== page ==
The progressives came to the industrial park.
They came on bikes, on foot, in aging, limping, soot-chuffing hatchbacks slathered in anti-oil bumper stickers. They came with buttons and reason.
They came to see the journalists.
The Hideout is a bar tucked in industry, a 19th-century balloon-frame house lodged amid warehouses and a monstrous City of Chicago Department of Fleet and Facility Management garage.
It’s the home of rockabilly and punk shows, political rallies, spoken word duels and “First Tuesdays with Mick and Ben,” where reporters Mick Dumke and Ben Joravsky of the Chicago Reader gather journo buddies and talk about politics the way only people who know the cameras aren’t rolling can.
That’s who the progressives came for.
The vast majority of the standing-room-only First Tuesday event were informed, involved people who care about the issues that affect their lives. They wanted to gather, grab a beer and hear the stories the reporters can’t put on the TV or print in the paper.
Then, they all go home and a Kinks cover band takes the stage.
But each group of humans has its extremes, the ones at the ends of the bell curve who act as a parody of the whole. These are the bro-dawgs who make Cubs games atrocious, the wooing, brawling party girls who ruin New Years for unassuming sippers of low-rent sparkling white.
Only a few, only a smatter among the crowd, but these are the ones I remember.
You know them. They come to events asking questions that aren’t questions, just self-made segues to whatever speech they’ll complete. They glare and yell at people who don’t go far enough, anything less than full commitment to the leftmost option seen as the only thing worse than fascism — half-assism.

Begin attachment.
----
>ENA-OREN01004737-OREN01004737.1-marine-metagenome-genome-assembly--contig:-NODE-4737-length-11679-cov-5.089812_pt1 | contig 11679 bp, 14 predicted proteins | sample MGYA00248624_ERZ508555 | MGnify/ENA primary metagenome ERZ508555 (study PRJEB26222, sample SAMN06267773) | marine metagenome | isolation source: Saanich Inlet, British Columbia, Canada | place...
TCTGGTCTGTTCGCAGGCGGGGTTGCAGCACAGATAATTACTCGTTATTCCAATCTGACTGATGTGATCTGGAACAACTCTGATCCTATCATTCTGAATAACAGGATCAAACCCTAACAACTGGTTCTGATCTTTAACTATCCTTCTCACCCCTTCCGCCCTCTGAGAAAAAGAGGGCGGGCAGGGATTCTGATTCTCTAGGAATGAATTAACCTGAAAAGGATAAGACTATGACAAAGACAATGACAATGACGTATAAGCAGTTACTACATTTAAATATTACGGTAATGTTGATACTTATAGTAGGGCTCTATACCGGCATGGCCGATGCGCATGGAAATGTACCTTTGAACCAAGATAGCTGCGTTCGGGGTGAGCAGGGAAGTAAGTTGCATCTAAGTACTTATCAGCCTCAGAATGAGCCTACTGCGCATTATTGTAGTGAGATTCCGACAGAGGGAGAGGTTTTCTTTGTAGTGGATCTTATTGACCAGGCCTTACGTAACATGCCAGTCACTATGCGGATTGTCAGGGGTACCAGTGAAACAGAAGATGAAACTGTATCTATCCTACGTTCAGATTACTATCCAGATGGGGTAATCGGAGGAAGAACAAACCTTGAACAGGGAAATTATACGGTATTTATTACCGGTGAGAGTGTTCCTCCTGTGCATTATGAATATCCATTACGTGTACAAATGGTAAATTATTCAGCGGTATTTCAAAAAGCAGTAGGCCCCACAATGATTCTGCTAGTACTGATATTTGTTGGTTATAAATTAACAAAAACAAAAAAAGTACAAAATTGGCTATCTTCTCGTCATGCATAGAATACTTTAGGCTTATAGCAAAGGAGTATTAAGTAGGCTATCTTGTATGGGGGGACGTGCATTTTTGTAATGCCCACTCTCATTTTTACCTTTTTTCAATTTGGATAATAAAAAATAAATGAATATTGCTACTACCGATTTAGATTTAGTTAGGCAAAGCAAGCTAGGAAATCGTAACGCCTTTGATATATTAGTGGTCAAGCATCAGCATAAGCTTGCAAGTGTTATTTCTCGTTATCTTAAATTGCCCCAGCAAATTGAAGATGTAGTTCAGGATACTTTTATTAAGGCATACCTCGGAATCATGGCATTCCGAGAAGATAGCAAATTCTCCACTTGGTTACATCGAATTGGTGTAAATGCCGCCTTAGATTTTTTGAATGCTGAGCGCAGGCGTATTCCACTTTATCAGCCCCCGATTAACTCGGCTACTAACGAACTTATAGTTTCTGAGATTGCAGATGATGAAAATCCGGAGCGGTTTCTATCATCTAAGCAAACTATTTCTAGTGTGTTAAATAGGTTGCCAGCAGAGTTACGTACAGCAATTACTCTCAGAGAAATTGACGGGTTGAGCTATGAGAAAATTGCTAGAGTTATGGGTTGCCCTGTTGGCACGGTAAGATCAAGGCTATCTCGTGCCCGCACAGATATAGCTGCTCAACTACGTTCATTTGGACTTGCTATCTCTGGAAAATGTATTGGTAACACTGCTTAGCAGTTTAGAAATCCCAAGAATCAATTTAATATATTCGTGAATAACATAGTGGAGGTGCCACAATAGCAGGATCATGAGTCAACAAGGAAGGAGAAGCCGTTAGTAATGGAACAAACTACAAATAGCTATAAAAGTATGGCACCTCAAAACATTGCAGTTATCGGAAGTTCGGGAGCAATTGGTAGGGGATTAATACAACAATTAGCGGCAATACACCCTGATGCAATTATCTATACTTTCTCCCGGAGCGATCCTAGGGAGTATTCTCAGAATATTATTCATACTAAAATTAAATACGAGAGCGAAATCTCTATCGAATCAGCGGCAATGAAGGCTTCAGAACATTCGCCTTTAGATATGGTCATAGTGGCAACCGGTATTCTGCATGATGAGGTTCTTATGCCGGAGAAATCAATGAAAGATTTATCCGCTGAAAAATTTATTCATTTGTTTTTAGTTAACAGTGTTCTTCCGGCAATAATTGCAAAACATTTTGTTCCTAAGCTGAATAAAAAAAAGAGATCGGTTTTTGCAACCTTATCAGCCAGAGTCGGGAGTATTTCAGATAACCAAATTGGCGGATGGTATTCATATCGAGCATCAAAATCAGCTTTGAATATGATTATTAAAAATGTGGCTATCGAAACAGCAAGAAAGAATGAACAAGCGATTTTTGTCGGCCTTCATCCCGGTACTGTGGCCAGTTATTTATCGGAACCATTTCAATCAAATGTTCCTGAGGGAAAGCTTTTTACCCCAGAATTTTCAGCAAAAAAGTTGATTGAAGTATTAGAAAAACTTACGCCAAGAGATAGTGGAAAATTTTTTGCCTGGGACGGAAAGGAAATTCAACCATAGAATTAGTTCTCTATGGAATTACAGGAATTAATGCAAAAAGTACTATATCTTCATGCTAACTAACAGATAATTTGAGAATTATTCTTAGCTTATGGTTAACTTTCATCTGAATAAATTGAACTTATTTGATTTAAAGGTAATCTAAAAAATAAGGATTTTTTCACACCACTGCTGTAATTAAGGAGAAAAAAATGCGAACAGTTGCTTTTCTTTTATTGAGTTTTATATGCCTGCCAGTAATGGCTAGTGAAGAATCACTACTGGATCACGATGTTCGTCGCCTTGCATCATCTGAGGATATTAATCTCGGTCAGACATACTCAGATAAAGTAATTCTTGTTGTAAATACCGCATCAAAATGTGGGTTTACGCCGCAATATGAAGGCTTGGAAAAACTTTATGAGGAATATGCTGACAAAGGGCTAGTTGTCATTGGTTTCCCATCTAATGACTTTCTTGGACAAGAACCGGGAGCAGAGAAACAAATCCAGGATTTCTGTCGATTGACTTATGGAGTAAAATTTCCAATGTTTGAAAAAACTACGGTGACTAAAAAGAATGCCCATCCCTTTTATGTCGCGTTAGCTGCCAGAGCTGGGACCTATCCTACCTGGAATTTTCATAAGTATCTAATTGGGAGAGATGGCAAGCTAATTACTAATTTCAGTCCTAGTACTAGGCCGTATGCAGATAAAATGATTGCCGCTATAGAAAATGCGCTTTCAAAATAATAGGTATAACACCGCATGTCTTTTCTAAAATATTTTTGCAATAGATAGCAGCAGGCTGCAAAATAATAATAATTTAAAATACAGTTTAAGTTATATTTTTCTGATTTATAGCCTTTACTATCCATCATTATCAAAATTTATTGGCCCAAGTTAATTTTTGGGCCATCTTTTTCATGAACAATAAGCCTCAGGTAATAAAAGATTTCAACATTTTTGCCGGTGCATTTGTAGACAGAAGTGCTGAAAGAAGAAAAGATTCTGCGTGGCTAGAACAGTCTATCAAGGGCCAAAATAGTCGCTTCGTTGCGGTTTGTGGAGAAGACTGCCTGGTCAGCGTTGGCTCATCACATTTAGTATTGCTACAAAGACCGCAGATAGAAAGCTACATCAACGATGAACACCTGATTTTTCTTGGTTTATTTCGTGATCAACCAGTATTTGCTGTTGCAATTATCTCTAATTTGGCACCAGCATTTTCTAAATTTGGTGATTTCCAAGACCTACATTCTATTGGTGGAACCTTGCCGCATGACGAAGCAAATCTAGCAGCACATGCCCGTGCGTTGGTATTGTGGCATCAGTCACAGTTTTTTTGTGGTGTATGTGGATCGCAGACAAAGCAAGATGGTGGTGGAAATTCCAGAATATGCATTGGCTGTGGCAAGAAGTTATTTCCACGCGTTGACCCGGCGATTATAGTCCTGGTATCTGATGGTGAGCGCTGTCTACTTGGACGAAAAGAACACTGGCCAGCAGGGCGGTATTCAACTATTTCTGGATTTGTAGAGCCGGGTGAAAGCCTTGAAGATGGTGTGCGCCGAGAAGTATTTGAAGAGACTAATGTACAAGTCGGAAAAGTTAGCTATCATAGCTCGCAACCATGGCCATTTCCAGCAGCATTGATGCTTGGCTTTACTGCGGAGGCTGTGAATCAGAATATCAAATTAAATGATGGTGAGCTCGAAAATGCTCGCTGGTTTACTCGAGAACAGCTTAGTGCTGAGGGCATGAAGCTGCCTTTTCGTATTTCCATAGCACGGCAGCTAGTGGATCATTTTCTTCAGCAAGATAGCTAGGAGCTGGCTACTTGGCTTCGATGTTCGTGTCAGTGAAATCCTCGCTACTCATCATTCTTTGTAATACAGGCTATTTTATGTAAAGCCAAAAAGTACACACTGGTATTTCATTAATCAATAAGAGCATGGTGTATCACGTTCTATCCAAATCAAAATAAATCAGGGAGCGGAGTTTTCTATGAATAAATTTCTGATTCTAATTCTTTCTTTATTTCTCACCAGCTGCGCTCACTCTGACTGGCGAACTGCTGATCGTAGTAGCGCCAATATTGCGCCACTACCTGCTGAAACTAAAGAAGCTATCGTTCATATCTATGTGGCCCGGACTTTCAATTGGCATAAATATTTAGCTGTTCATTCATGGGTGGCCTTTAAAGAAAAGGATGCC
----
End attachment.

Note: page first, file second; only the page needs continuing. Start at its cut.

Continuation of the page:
They’re usually old, always white and wear political buttons as regular fashion choices.
And for the record, I almost always agree with them. It’s hard not to agree with people describing Narnia.
He gathered to quiz ABC-7 political reporter Charles Thomas after the event about health care, interrupting whatever answer Thomas was about to give to say that single-payer is the only true solution.
Thomas agreed, but doesn’t make health care law.
She gathered to smoke angrily outside the bar wearing a Bernie Sanders pin, telling all who would listen that she wanted to slap Ben Joravsky for a pre-election article she saw as tepid on mayoral candidate Chuy Garcia.
Joravsky endorsed Garcia, just not enthusiastically enough for her taste.
They fight for fairness, equality, the environment, honest governance, an end to any ism you find. Everything they fight for is good and they fight for everything.
But they eat their own. They’re the ouroboros, the autophage cannibal. They devour the movements they fight for, blasting weak friends with equal or greater fury than they show strong foes.
It’s not ideology, just convenience. Their foes don’t come to the Hideout.
Their enemies stay in skyscrapers and mansions, office buildings and banks and the halls of Washington, making things worse for the world. They can in part because the people who care are busy yelling at lukewarm friends at the corner bar.